Does Oregon require harvested forests to be replanted?
Yes. Reforestation is a cornerstone of Oregon’s forest practice rules. Ensuring that new forests are promptly planted and successfully regrowing within a few years of harvest means future Oregonians will enjoy the same forest resources we do today – including wood products, healthy watersheds, recreational opportunities, and thriving fish and wildlife habitat. Far more trees are planted each year than are harvested.
Seedlings, seedlings and more seedlings.
Planting. Landowners must complete replanting of harvested ground within two years.
Ensuring success. Within six years of harvest, the young trees must be “free-to-grow.” That means they are vigorous and tall enough to out-compete grass and brush, and will grow into a new forest.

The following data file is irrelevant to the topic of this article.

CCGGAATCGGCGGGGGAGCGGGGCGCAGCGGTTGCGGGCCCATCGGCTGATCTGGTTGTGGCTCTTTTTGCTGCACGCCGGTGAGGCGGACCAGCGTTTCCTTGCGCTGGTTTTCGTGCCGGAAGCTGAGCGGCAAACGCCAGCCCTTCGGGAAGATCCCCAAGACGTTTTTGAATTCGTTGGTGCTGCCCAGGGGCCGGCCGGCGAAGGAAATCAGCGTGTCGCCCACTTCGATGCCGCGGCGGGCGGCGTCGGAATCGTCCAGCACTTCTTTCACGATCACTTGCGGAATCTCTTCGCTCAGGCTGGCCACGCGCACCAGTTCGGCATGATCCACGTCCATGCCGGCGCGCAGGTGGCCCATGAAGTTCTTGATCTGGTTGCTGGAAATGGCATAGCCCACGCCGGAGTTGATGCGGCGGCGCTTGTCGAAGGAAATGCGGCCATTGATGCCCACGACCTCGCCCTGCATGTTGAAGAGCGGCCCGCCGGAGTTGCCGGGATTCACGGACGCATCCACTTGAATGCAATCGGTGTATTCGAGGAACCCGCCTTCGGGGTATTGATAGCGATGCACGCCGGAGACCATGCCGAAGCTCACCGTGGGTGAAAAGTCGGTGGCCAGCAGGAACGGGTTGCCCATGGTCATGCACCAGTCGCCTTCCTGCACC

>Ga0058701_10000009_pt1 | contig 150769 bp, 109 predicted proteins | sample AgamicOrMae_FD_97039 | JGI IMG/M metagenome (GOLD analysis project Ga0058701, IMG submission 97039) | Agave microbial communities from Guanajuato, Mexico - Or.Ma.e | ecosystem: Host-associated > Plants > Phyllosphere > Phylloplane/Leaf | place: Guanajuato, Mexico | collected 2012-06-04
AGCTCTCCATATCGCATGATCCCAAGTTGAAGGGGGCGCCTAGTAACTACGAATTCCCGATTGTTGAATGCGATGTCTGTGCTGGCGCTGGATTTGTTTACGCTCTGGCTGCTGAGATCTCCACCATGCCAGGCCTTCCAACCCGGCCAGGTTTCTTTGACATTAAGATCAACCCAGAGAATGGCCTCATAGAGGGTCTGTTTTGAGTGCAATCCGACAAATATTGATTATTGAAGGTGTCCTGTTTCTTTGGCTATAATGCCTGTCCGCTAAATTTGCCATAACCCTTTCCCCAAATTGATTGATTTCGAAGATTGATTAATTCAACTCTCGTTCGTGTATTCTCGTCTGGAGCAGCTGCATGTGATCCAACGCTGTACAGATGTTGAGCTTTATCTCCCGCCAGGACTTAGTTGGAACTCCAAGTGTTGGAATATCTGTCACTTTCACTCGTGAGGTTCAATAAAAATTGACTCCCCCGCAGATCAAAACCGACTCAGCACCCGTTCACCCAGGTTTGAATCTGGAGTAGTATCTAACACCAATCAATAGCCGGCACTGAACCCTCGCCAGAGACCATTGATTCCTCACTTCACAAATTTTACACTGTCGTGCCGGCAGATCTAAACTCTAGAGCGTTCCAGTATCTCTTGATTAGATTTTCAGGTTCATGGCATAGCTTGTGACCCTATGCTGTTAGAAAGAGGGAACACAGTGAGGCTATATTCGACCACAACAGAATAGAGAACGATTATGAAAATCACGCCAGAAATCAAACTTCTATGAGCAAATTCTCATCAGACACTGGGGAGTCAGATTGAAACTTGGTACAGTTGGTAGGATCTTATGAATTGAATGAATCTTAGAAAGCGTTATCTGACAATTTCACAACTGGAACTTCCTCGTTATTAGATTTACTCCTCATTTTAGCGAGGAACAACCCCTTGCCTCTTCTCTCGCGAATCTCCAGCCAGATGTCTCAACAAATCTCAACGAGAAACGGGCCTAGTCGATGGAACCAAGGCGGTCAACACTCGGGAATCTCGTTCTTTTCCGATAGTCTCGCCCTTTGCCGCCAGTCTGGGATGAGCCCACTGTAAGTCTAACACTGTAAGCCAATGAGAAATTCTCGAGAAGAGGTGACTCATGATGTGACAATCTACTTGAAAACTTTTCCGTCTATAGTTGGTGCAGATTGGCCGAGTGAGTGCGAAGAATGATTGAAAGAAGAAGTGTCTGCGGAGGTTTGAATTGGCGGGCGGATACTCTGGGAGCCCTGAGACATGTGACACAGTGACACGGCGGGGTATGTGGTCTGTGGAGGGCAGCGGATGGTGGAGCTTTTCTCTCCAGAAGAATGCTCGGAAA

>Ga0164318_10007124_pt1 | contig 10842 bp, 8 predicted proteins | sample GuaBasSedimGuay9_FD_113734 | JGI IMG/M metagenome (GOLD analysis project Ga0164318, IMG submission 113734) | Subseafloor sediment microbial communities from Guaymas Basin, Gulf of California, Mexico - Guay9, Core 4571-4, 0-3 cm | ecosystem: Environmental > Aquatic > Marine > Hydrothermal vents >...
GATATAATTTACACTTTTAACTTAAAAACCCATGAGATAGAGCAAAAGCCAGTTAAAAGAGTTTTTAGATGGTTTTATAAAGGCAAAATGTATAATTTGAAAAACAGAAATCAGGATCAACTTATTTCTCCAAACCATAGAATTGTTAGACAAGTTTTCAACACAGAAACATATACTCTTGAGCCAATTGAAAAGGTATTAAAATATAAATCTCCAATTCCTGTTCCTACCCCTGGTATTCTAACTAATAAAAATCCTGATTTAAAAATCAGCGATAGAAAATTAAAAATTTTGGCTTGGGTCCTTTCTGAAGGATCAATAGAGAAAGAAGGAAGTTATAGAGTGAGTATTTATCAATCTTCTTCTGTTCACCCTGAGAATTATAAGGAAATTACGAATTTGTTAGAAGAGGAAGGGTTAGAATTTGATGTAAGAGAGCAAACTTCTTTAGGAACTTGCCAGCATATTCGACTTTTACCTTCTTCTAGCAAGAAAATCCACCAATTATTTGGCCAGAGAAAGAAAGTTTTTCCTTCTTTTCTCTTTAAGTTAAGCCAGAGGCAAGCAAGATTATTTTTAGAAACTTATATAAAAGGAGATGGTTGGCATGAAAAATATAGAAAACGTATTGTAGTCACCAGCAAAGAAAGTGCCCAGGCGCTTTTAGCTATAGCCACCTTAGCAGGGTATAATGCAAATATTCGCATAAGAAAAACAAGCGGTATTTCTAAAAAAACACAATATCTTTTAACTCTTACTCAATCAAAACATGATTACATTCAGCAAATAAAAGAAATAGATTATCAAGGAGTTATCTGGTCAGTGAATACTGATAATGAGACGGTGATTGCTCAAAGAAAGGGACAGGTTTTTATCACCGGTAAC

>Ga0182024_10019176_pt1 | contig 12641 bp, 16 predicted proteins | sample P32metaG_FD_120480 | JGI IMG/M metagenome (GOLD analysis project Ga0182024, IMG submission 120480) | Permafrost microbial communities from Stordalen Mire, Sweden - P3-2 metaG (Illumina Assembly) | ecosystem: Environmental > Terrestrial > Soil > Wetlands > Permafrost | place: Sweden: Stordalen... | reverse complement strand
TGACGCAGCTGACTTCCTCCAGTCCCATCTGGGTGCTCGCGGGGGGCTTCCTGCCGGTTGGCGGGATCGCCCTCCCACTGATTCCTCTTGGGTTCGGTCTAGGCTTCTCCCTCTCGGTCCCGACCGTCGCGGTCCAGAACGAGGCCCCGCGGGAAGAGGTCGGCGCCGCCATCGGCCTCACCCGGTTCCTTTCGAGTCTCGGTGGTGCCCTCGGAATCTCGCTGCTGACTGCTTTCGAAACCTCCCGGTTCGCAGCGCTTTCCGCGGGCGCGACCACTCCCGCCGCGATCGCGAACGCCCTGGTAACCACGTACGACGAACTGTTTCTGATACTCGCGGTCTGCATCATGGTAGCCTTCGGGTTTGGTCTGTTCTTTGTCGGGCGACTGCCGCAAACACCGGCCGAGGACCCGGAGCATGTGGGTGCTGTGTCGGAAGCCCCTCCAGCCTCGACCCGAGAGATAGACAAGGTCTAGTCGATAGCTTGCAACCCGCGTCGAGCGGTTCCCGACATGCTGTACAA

Trees per acre. Depending on the site, the rules require that at least 100 to 200 trees per acre survive during reforestation, but landowners typically plant about 400 seedlings per acre.
Differences in Eastern Oregon. The law also requires successful reforestation in Eastern Oregon; however, natural seeding reduces the need for intensive planting.
Tree nurseries. Nurseries, many of which are in Oregon, produce millions of healthy, high-quality seedlings, grown from seeds harvested from native tree species that match the planting area’s latitude and elevation.
A lot of planting. Oregon forest landowners plant more than 40 million seedlings every year.
"We've paid a lot of attention in growing better seedlings over the years. There's been a big change over the past few decades in how quickly we can get a vigorous new forest growing."Manager, Weyerhaeuser tree nursery, Aurora
Two extension foresters explain reforestation laws in Oregon’s working forests